For the 1999-2000 season, Actors' Equity Association's members saw annual earnings and work-per-week totals edge up, and the number of members in good standing eke up, while total annual workweeks, road workweeks, and new memberships fell.
That's the year-end word from the national union in its overall employment report published in the December issue of Equity News, the union's newspaper.
Annual members' earnings for the past year, in round figures, totalled a record $256 million, as opposed to last year's $255 million. Those numbers, figured as median annual earnings per member, come to $6,283 for this year, compared to $6,261 for '98-'99.
The report also included Equity's financial statement showing the union operating with a budget, for the year ending last March 31, of $26.5 million.
Total members in good standing inched up from 37,936 to 38,013. Meanwhile, total members working for the year rose by 636, from 16,340 in '99 to 16,976 this year.
Figures showed 15.6% of the membership employed per week, with 5,940 members working in '99-'00 compared to 5,802 a year earlier.
"Just as it appears that the country may be entering the beginnings of an economic downturn, most of the past season's relevant data seem to indicate that we have reached a plateau in many of the major categories typically scrutinized in these reports," Guy Pace, Equity's assistant executive director for national administration and finance, told the membership in the study's introduction. Pace authored the detailed report, which, including charts and graphs, covered five pages in the union's tabloid.
Pace noted that the union's lucrative production pact "for the 1999-2000 season saw a significant drop in the area of touring companies. While it was apparent that this negative pattern had commenced during the course of the past two seasons, we are now genuinely experiencing the full impact of a sizeable downturn in both overall employment weeks and earnings on the road."
Equity's figures show that a year ago, members labored a total 287,416 annual workweeks. That number slid only slightly this year to 287,353.
A chart monitoring Broadway workweeks against road shows—the two major areas covered under the production contract—indicated that Broadway stagings slipped slightly to about 41,000. Road shows have continued to drop dramatically from nearly 42,000 in '96-'97 to 30,000 this year.
Another chart tracing new membership showed the category peaking in '98-'99 at around 3,200, then falling over the past two seasons to about 2,900.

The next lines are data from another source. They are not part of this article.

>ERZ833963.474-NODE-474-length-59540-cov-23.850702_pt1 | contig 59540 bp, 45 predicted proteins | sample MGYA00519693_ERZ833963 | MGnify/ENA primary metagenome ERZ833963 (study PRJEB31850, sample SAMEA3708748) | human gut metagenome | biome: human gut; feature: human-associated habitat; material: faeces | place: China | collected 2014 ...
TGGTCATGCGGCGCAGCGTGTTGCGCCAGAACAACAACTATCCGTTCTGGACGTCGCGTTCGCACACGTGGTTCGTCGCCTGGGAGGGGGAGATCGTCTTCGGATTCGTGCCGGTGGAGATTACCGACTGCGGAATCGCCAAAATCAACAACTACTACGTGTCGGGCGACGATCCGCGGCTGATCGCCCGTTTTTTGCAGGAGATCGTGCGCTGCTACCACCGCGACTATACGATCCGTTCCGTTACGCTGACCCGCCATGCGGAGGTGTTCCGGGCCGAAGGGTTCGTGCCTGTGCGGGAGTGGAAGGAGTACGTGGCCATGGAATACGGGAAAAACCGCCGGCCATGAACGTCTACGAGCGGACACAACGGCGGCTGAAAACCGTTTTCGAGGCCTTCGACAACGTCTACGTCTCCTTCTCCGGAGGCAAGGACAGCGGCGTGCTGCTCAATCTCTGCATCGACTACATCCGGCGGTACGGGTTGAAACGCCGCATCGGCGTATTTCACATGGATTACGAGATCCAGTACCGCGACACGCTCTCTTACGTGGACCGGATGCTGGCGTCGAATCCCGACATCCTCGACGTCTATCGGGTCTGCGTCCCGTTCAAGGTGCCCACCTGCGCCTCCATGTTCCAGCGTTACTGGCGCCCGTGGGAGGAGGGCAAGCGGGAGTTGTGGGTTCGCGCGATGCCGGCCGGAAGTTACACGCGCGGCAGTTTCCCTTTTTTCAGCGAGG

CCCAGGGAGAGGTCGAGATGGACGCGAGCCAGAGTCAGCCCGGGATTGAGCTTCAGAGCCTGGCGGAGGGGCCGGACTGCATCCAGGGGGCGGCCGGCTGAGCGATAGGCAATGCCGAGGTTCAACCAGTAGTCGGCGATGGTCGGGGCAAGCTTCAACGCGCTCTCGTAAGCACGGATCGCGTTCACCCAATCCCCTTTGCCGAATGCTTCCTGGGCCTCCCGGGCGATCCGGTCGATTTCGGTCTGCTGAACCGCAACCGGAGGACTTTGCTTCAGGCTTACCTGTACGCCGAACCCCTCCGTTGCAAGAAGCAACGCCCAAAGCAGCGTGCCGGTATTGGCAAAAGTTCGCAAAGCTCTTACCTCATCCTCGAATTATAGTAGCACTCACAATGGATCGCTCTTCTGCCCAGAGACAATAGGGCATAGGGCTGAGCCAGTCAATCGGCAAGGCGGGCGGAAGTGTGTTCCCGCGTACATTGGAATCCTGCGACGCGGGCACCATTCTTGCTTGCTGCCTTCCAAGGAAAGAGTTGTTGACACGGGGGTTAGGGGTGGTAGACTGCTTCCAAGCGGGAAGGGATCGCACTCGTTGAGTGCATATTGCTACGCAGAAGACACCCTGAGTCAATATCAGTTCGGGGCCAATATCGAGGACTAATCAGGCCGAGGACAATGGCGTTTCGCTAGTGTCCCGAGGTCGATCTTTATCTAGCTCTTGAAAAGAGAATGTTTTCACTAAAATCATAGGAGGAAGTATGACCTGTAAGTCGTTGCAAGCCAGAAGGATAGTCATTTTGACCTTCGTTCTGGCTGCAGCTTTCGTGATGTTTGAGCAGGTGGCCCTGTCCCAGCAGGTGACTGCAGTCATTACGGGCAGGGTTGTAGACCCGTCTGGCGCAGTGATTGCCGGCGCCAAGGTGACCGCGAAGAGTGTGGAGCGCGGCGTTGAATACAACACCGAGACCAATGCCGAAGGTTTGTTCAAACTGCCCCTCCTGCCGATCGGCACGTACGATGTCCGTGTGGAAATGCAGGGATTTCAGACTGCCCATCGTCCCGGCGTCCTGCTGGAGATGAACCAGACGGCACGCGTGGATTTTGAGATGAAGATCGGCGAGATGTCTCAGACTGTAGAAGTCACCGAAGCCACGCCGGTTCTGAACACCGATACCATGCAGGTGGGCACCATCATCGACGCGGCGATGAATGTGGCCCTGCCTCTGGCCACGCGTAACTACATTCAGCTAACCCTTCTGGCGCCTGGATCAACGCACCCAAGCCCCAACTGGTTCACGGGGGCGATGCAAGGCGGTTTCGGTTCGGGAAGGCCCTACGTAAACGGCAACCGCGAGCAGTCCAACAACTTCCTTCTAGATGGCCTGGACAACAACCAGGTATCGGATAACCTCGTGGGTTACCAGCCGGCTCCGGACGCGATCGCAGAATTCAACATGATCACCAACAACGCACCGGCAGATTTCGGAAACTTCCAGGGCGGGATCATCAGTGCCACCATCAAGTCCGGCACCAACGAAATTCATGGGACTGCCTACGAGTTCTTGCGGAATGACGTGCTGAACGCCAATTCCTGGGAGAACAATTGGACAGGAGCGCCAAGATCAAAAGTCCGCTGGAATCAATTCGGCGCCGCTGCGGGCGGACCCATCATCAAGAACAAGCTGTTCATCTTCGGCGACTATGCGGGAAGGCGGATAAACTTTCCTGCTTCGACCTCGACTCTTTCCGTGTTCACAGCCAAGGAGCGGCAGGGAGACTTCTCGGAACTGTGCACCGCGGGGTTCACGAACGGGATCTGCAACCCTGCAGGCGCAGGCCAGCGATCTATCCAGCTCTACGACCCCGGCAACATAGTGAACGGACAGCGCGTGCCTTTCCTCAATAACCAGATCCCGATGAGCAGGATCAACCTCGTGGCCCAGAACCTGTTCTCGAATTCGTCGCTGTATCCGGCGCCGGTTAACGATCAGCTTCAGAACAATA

The Importance of Production
Equity presented its report in the structure of a 20-year overview, with tables and graphs covering numbers back to the 1979-80 season.
"Readers of these reports for the past 15 years are well aware that Equity's overall ability to function effectively, at least from a purely financial point of view, is intimately tied to the fortunes of the flagship production contract," Pace wrote.
Of the $256 million Equity's members earned in '99-'00, the production contract accounted for over half: just under $137 million. That was based on 3,865 contracts of the union's total 33,511 pacts for the year. The average weekly production-pact salary was $1,887.
Equity's Eastern section, which includes the magnet of New York City's Broadway, naturally reaped most of the production pact income with $126.6 million. In fact, the union's Eastern section garnered most of the overall $256 million income, bringing in just over $200 million under all contracts.
While no chart showed a comparison of this year's numerical income to other years, one table did indicate that the total number of workweeks under the production pact fell by about 5,500 from this season to last: 72,383 for '99-'00 compared to 77,919 in '98-'99.
Resident theatres, under the League of Resident Theatres contract, brought union members $41 million in '99-'00, or 16% of total earnings. Those figures were based on 8,095 contracts with an average weekly salary of $720.
Developing theatre earned members $15.9 million, or 6.2% of total monies, on 7,110 pacts with weekly salary average of $303.
Off-Broadway garnered $6.9 million on 998 contracts averaging $642 in weekly pay.
The Union's Finances
Equity's financial statement revealed the union with fiscal 2000 unrestricted net assets of $25.2 million, over $2 million higher than the previous year. Total liabilities equaled $1.36 million, an increase over the previous fiscal's $1.22 million.
Unrestricted revenues totaled $13 million with $3 million coming from basic membership dues, $5 million from working members' dues, and $2.2 million from initiation fees.
Revenues totaled just over $2 million higher than the previous year. Most of that increase came from investment income: $1.5 million this year compared to a deficit $319,700 the previous year, or an increase of $1.85 million.
The union's major expense areas were salaries and fringe benefits ($6.46 million), and office-related spending ($1.8 million). But salaries and benefits only rose $62,751 over the previous year, and office costs actually fell by $175,456.
Depreciation and amortization, a non-cash charge that reduces the value of fixed assets such as equipment and property, cost the union $585,500, while computer services billed in at $410,000.
Surety deposits, i.e. security funds assigned to Equity by theatrical organizations under collective bargaining agreements, equaled $5.9 million. Those funds are noted as liabilities, but not included in the income-expense accounting.
The union's staff pension plan, also not included in accounting income and expenses, had net assets of $12.7 million, $7.5 million of which are vested funds.